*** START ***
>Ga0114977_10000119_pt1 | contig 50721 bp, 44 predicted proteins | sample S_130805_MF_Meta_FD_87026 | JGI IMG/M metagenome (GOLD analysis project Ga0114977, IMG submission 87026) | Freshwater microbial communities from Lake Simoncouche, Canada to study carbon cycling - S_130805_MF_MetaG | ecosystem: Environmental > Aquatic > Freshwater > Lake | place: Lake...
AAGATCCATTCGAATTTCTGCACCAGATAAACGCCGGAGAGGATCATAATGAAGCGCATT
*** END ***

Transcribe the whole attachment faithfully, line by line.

>Ga0114977_10000119_pt1 | contig 50721 bp, 44 predicted proteins | sample S_130805_MF_Meta_FD_87026 | JGI IMG/M metagenome (GOLD analysis project Ga0114977, IMG submission 87026) | Freshwater microbial communities from Lake Simoncouche, Canada to study carbon cycling - S_130805_MF_MetaG | ecosystem: Environmental > Aquatic > Freshwater > Lake | place: Lake...
AAGATCCATTCGAATTTCTGCACCAGATAAACGCCGGAGAGGATCATAATGAAGCGCATT